A WARTIME airman from Mauritius, who flew in Sunderland flying boats from Pembroke Dock, is now remembered at both the town’s Heritage Centre and the RAF Museum in London.

Both Wassoudewa and Harrydewa Goriah joined the RAF in their home country and travelled to the UK, and both volunteered for aircrew.

Uniquely, the RAF Museum features both brothers who flew in the RAF.

Harrydewa became an air gunner on Lancasters in Bomber Command while Wassoudewa went to Coastal Command and Sunderlands after training as a wireless operator/air gunner.

The brothers survived the war. Wassoudewa was a flight sergeant and later was commissioned. Between December 1943 and the end of the war he flew many patrols in Sunderlands of 228 Squadron at Pembroke Dock and was Mentioned in Despatches. His RAF colleagues called him ‘Johnny’ rather than getting the hang of his proper name.

After being demobbed he trained as a dental surgeon in London before returning to Mauritius but then came back to the UK and obtained a dental practice in Water Street, Pembroke Dock. He and his family were well known in the community but sadly Wassoudewa died in 1969.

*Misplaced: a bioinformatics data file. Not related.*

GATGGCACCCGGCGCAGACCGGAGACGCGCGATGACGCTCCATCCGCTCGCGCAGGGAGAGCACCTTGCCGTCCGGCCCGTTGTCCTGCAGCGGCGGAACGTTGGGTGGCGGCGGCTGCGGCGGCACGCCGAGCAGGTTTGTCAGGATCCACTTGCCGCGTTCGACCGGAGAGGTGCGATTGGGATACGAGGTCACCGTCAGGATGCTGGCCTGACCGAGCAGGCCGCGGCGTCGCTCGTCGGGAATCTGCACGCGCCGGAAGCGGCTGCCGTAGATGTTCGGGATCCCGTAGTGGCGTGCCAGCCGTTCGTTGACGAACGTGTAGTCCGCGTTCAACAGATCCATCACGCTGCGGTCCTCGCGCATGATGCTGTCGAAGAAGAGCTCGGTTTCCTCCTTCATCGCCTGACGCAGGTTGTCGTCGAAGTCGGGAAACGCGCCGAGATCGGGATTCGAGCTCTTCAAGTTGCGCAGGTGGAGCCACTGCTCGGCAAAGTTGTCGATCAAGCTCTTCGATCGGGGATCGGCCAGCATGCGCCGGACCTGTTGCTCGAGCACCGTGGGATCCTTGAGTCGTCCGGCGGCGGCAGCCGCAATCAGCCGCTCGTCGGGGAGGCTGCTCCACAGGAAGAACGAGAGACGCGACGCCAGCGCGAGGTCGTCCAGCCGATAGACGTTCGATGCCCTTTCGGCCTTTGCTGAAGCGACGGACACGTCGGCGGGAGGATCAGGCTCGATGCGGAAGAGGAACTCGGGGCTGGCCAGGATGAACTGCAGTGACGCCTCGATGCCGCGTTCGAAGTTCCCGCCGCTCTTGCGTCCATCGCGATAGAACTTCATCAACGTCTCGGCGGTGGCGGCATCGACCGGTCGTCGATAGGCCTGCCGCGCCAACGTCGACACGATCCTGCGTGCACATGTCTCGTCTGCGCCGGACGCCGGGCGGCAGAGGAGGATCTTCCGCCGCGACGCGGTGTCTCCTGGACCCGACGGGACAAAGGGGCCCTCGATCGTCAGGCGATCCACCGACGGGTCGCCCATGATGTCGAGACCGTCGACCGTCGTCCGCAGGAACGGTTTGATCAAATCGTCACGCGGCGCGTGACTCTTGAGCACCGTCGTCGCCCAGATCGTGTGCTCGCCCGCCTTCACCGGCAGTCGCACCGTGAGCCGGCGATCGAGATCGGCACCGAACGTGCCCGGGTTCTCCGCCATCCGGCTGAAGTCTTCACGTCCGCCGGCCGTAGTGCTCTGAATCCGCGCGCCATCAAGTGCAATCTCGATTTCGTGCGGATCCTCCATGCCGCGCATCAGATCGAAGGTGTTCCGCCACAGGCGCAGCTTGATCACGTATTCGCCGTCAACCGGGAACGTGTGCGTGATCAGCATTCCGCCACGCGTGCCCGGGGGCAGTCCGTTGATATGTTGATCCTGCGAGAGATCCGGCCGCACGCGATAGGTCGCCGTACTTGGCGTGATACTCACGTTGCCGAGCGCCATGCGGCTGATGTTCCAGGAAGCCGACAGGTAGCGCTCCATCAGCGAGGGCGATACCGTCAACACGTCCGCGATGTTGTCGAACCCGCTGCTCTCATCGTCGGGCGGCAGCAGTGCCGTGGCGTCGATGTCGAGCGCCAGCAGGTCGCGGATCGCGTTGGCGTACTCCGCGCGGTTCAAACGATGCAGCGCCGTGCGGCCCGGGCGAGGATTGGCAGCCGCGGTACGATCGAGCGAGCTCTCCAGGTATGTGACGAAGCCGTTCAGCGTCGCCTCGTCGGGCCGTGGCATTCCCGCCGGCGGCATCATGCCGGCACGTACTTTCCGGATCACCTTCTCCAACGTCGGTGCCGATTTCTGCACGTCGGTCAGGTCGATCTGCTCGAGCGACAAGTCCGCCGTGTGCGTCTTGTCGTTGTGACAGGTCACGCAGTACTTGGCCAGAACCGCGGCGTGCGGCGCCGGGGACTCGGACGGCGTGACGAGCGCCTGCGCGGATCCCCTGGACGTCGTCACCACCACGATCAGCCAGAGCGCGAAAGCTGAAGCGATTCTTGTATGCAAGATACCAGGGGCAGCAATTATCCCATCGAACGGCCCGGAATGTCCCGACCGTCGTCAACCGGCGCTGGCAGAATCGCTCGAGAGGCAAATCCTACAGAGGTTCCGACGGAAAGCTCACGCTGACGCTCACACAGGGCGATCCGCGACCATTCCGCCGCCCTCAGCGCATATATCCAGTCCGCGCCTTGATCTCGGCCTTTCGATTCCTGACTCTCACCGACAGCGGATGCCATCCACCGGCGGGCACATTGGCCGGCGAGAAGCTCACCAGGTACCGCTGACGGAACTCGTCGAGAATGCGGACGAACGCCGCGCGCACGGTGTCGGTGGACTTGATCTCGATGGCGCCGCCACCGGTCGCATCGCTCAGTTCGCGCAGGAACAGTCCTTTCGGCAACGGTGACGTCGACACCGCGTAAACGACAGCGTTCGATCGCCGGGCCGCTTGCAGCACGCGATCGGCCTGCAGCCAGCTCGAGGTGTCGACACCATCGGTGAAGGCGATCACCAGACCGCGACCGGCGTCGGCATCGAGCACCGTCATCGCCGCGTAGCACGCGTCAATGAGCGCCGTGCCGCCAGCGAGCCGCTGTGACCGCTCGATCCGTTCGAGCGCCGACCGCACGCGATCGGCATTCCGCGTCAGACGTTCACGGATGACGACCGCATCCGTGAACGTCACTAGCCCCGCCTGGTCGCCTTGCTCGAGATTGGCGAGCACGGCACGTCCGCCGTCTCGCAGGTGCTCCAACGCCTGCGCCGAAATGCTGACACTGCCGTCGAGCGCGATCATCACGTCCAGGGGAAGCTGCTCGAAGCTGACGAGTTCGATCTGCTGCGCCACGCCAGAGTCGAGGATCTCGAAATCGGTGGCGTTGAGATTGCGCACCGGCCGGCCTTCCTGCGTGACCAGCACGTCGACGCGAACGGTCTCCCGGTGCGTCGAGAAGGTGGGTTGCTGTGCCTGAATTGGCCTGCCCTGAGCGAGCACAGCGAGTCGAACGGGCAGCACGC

Recently one of the Goriah family’s three daughters, now Shobha Edgell, visited the RAF Museum at Hendon and was delighted to see the life-size figure of her father alongside Sunderland ML824 which for 10 years was displayed at ‘PD’ before being transferred to London. Brother Harrydewa’s figure stands alongside the museum’s Lancaster.

After visiting the RAF Museum, Shobha said: “I feel pride and honour when seeing my father, more than half my age, by the Sunderland. It will help preserve memories of all who served during World War II.”

For the RAF’s 100 anniversary in 2018 the Pembroke Dock Heritage Centre included Wassoudewa Goriah’s story in its ‘Many Nations’ exhibition. Now that same story is also seen by the thousands of visitors to the RAF’s London museum.